Category Archives: Other Migration Issues in Mekong
The village is made out of refurbished shipping containers, stacked three blocks high and connected by a series of walkways and ladders.
Over the next three years its 800 or so inhabitants will construct one of the many luxury condo blocks that add to the Thai capital’s ever-shifting skyline.
Standing amid piles of bags and boxes as she prepares to move into her container, 28-year old Cambodian national Duan is upbeat, despite having momentarily mislaid her television.
“Life here is better,” she tells AFP. “Living in Cambodia was good but I couldn’t earn as much money.”
Duan is one of an estimated four million foreign migrant workers who have flocked to Thailand in search of higher wages, often in the kind of low-paid, physically demanding and sometimes dangerous industries that comparatively wealthy Thais now have little appetite for.
The vast majority of these workers, many of whom are undocumented, hail from Myanmar, Cambodia and Laos and work inside the construction, agriculture, fishing and manufacturing industries.
Without them Thailand’s economy would grind to a halt.
– Jobs no-one else will do –
“Migrant labourers are now working in areas where Thais no longer wish to work,” explains Jeff Labovitz, chief of mission in Thailand for the International Organization for Migration (IOM).
“They’re more dangerous than other jobs, the conditions are not necessarily as good and the pay is not necessarily as high. But for those people coming to Thailand, it’s much higher and much better than it is in their home country,” he adds.
Strumming a guitar inside his shipping container home, Dam, 30, is typical of those who oil the lower rungs of Thailand’s economy.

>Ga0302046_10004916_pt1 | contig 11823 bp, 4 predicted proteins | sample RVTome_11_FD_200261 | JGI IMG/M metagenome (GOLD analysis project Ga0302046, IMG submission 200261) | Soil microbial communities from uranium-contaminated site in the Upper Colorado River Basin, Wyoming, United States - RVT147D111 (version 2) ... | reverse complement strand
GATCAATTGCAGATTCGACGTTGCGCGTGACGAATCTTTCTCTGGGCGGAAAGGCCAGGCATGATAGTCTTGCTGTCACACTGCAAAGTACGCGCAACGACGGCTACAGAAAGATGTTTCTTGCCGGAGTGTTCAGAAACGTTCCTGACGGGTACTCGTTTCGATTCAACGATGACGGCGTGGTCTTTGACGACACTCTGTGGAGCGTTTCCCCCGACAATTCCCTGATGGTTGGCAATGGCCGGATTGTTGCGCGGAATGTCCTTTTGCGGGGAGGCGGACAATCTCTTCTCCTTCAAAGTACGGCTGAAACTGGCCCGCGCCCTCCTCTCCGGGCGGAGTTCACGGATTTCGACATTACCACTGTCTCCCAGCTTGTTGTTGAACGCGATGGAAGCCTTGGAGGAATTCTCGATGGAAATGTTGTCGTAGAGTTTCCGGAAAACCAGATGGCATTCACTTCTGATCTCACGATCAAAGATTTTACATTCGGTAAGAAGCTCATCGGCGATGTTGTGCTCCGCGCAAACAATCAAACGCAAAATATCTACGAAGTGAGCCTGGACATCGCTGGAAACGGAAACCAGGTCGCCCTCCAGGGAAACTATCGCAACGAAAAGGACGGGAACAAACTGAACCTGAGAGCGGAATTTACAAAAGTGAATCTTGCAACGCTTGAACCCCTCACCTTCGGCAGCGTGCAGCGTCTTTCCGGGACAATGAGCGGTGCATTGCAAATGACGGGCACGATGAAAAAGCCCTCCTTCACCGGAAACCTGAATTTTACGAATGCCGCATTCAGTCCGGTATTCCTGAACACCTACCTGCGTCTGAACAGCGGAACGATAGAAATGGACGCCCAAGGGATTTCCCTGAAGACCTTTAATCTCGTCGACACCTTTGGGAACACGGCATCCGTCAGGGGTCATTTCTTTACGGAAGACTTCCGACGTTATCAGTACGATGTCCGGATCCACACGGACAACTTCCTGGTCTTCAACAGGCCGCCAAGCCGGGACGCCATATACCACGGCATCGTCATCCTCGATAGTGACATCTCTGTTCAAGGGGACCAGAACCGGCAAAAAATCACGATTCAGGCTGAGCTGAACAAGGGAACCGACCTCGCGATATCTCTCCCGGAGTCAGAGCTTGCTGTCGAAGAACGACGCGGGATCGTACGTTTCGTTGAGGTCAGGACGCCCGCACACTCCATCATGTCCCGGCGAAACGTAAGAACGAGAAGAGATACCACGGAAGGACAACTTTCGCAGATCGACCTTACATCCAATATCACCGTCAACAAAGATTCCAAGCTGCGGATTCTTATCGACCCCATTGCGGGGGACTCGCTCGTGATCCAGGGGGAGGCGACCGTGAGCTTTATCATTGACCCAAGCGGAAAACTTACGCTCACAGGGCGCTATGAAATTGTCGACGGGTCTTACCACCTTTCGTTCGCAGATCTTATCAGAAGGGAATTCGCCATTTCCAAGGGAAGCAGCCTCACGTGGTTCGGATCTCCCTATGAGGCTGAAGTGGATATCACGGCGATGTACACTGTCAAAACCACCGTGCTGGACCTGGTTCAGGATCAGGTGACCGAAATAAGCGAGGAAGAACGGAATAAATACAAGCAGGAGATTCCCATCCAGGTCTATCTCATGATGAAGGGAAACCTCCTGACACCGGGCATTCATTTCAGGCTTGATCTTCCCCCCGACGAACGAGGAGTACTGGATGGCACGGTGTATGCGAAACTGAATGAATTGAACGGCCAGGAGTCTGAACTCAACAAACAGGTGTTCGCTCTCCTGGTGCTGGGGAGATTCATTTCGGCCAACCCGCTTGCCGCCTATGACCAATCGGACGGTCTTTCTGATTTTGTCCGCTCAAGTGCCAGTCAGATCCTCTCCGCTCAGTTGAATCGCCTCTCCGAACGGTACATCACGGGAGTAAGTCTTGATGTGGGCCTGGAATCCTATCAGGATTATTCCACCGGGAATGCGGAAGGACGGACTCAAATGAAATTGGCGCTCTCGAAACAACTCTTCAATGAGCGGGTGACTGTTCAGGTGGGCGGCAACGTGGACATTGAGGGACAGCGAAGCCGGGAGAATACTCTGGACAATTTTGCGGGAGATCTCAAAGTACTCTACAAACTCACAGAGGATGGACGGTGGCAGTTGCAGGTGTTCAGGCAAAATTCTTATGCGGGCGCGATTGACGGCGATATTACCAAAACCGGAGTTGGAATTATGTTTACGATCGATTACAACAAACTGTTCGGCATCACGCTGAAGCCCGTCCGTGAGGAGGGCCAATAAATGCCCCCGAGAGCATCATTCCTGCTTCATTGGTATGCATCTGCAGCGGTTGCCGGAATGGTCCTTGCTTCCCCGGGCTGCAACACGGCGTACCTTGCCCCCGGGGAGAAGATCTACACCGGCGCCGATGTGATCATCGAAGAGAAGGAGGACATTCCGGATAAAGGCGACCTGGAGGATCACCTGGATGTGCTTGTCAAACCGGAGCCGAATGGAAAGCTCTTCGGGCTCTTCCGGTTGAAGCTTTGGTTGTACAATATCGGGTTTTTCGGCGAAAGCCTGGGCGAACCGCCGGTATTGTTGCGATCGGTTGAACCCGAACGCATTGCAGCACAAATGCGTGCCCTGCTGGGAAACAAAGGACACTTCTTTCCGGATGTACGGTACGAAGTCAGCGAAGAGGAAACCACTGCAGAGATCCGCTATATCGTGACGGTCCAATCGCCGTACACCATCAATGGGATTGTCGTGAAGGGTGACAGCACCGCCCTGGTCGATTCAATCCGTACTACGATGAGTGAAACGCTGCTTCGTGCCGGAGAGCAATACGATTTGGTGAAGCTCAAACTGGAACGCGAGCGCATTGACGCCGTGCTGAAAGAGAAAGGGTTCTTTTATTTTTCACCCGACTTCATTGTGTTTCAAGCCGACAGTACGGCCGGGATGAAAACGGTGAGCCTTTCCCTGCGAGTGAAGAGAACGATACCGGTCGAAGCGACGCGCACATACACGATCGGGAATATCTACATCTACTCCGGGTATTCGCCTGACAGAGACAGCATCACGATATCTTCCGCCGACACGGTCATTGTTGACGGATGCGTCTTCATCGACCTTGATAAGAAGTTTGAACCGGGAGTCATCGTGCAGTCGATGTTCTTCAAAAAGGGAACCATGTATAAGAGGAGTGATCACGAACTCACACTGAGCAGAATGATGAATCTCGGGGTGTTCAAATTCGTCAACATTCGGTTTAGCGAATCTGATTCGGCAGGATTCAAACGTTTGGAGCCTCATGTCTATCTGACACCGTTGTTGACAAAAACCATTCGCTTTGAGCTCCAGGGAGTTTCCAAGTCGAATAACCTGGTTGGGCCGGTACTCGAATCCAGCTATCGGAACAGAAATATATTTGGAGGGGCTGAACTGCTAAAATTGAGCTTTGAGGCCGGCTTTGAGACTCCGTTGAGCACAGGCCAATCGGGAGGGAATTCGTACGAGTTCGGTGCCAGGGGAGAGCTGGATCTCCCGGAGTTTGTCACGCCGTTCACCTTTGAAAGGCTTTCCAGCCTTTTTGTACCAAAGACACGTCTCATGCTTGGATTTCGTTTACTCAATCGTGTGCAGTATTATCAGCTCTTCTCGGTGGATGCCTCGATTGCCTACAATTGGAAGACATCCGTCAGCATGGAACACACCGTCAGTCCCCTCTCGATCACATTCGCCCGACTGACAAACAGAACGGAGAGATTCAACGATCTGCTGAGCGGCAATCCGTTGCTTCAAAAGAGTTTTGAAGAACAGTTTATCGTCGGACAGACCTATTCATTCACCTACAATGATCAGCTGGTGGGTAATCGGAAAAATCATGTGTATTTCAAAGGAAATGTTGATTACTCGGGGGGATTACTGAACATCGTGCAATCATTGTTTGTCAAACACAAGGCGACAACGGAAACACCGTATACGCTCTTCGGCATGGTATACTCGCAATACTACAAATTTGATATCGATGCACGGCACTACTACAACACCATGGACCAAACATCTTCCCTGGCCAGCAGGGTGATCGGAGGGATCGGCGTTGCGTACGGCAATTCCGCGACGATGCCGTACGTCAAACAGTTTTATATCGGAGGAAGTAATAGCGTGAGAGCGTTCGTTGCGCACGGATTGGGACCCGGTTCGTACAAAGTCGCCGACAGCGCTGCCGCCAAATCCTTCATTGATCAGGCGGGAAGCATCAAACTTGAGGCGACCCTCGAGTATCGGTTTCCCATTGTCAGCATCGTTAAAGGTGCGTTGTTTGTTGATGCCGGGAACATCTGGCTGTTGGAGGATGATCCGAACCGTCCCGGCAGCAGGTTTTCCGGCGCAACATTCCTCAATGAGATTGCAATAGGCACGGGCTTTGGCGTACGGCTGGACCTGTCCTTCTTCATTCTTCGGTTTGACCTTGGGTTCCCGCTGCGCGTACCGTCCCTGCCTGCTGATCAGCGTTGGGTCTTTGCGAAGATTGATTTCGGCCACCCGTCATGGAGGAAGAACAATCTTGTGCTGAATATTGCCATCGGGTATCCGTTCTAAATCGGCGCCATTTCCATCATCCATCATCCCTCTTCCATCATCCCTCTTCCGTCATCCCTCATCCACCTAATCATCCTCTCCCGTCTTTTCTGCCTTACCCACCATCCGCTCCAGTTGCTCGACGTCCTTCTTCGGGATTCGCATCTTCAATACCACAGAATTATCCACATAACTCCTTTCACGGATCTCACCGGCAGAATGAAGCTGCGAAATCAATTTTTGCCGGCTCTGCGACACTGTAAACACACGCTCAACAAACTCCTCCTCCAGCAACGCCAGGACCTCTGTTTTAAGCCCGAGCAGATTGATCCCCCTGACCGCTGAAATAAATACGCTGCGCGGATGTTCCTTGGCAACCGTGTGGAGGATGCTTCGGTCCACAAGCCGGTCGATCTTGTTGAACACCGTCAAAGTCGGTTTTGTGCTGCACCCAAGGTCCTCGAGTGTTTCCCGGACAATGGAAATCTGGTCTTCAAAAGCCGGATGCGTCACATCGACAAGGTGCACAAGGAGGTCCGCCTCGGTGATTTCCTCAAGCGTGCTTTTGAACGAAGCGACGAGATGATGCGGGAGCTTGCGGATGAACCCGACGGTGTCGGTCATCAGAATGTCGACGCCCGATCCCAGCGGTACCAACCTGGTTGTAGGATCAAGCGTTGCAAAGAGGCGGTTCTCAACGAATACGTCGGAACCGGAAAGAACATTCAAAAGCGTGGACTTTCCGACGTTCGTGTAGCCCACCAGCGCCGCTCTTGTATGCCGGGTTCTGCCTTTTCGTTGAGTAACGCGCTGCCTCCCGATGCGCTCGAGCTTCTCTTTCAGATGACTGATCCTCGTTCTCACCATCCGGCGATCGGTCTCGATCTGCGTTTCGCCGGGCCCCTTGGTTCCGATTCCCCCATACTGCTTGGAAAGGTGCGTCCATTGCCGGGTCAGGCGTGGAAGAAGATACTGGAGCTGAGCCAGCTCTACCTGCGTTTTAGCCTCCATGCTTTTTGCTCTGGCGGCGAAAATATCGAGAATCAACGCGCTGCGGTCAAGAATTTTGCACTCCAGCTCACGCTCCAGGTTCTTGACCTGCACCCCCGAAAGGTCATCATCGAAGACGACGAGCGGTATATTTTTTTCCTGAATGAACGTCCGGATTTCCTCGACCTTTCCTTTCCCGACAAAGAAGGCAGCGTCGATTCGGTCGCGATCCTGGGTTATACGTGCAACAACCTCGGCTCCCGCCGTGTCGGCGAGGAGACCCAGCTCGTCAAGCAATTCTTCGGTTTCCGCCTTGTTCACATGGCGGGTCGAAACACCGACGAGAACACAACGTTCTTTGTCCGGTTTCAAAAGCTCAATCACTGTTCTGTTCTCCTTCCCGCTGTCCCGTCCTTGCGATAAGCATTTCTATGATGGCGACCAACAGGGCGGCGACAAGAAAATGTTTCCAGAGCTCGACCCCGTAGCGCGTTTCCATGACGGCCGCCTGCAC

As a welder he earns 400 baht ($11) a day, almost three times the average daily wage in his native Laos.
And because his accommodation is already paid for by the construction company, most of that money goes home to his family of rice farmers.
“I do not really suffer here. I have fun in Bangkok… I just live my life freely,” he says.
To say Dam and his fellow construction workers have it easy would be an overstatement.
Their accommodation is spartan, not to mention sweltering in a country where even nighttime temperatures rarely dip below 30C (86F) for much of the year.
While the container homes boast electricity, they don’t have running water and bathing takes place communally, with thin sarongs to protect female modesty.
Each 12m-long container is divided into four sections, with some housing an entire family of four.
– Abuses commonplace –
But others have it much worse. Rights groups have long documented exploitative and dangerous conditions for Thailand’s migrant workers.
It is not uncommon to see migrants jammed into pick-up trucks being ferried across Thai towns, sleeping in makeshift huts and bathing their children by the roadside after a long day of work.
Max Tunon, a regional official at the International Labour Organization, says inspectors can only check on working conditions if it is included in an employee’s contract.
“Even if inspectors do gain access, they are limited to only giving advice on how to improve conditions, but cannot make orders on living conditions,” he adds.
Sexual harassment in communal bathing areas, he adds, is a “specific problem” the ILO is investigating.
Earlier this year the European Union threatened to blacklist Thailand’s fishing industry, partially because of conditions faced by migrant workers on board vessels.
The United States also placed the kingdom on the bottom tier of its human trafficking index for the second year running.
Those who blow the whistle are rarely greeted as heroes.
Thailand-based British rights activist Andy Hall is facing both civil and criminal defamation proceedings over a recent report he co-authored exposing rights abuses in the country’s lucrative fruit picking industry.
The cases are being brought by one of the exposed fruit companies as well as Thailand’s Attorney General.
As sun sets on the container village, the stony ground outside becomes an impromptu village square with groups grilling fish and playing volleyball.
Most of the workers will be up at 5.30 am the following day. And once the condo block is built, the container village will be moved to the next construction project.
Published on 25 October 2015